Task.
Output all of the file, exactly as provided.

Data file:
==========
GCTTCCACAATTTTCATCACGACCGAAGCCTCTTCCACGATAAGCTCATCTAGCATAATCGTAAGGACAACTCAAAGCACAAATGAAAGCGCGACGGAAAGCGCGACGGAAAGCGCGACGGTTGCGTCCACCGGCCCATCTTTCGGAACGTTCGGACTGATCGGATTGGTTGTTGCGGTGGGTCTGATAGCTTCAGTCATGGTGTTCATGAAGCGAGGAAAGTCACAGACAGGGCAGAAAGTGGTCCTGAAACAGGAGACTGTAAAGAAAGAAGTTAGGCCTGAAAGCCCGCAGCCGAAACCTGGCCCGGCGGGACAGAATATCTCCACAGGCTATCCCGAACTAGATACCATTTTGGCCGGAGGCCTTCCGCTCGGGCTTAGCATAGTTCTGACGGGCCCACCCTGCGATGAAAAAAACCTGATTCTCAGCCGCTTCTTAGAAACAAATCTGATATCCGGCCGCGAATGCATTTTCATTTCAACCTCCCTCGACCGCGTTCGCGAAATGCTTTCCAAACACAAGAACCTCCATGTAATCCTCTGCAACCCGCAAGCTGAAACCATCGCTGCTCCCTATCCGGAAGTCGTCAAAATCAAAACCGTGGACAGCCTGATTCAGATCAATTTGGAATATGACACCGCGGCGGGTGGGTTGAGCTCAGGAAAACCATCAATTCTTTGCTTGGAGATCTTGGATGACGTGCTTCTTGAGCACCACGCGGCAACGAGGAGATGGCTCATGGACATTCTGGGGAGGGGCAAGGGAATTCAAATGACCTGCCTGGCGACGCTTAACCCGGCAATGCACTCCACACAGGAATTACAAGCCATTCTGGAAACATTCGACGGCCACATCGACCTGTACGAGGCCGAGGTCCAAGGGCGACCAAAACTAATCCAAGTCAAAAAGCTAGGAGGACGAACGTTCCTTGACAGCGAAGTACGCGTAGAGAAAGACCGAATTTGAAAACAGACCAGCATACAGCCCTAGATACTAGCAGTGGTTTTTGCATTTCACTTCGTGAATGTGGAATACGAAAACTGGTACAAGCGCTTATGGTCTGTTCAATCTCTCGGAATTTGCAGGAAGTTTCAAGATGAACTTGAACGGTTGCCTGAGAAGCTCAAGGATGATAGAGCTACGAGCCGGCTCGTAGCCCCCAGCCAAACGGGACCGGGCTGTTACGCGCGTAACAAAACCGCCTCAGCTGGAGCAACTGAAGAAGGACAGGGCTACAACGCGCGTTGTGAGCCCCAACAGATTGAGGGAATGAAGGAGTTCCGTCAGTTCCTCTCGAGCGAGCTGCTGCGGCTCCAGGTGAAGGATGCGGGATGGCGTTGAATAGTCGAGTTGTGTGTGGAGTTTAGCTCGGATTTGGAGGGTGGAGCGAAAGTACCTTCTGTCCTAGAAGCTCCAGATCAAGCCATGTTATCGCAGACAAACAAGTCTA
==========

GCTTCCACAATTTTCATCACGACCGAAGCCTCTTCCACGATAAGCTCATCTAGCATAATCGTAAGGACAACTCAAAGCACAAATGAAAGCGCGACGGAAAGCGCGACGGAAAGCGCGACGGTTGCGTCCACCGGCCCATCTTTCGGAACGTTCGGACTGATCGGATTGGTTGTTGCGGTGGGTCTGATAGCTTCAGTCATGGTGTTCATGAAGCGAGGAAAGTCACAGACAGGGCAGAAAGTGGTCCTGAAACAGGAGACTGTAAAGAAAGAAGTTAGGCCTGAAAGCCCGCAGCCGAAACCTGGCCCGGCGGGACAGAATATCTCCACAGGCTATCCCGAACTAGATACCATTTTGGCCGGAGGCCTTCCGCTCGGGCTTAGCATAGTTCTGACGGGCCCACCCTGCGATGAAAAAAACCTGATTCTCAGCCGCTTCTTAGAAACAAATCTGATATCCGGCCGCGAATGCATTTTCATTTCAACCTCCCTCGACCGCGTTCGCGAAATGCTTTCCAAACACAAGAACCTCCATGTAATCCTCTGCAACCCGCAAGCTGAAACCATCGCTGCTCCCTATCCGGAAGTCGTCAAAATCAAAACCGTGGACAGCCTGATTCAGATCAATTTGGAATATGACACCGCGGCGGGTGGGTTGAGCTCAGGAAAACCATCAATTCTTTGCTTGGAGATCTTGGATGACGTGCTTCTTGAGCACCACGCGGCAACGAGGAGATGGCTCATGGACATTCTGGGGAGGGGCAAGGGAATTCAAATGACCTGCCTGGCGACGCTTAACCCGGCAATGCACTCCACACAGGAATTACAAGCCATTCTGGAAACATTCGACGGCCACATCGACCTGTACGAGGCCGAGGTCCAAGGGCGACCAAAACTAATCCAAGTCAAAAAGCTAGGAGGACGAACGTTCCTTGACAGCGAAGTACGCGTAGAGAAAGACCGAATTTGAAAACAGACCAGCATACAGCCCTAGATACTAGCAGTGGTTTTTGCATTTCACTTCGTGAATGTGGAATACGAAAACTGGTACAAGCGCTTATGGTCTGTTCAATCTCTCGGAATTTGCAGGAAGTTTCAAGATGAACTTGAACGGTTGCCTGAGAAGCTCAAGGATGATAGAGCTACGAGCCGGCTCGTAGCCCCCAGCCAAACGGGACCGGGCTGTTACGCGCGTAACAAAACCGCCTCAGCTGGAGCAACTGAAGAAGGACAGGGCTACAACGCGCGTTGTGAGCCCCAACAGATTGAGGGAATGAAGGAGTTCCGTCAGTTCCTCTCGAGCGAGCTGCTGCGGCTCCAGGTGAAGGATGCGGGATGGCGTTGAATAGTCGAGTTGTGTGTGGAGTTTAGCTCGGATTTGGAGGGTGGAGCGAAAGTACCTTCTGTCCTAGAAGCTCCAGATCAAGCCATGTTATCGCAGACAAACAAGTCTA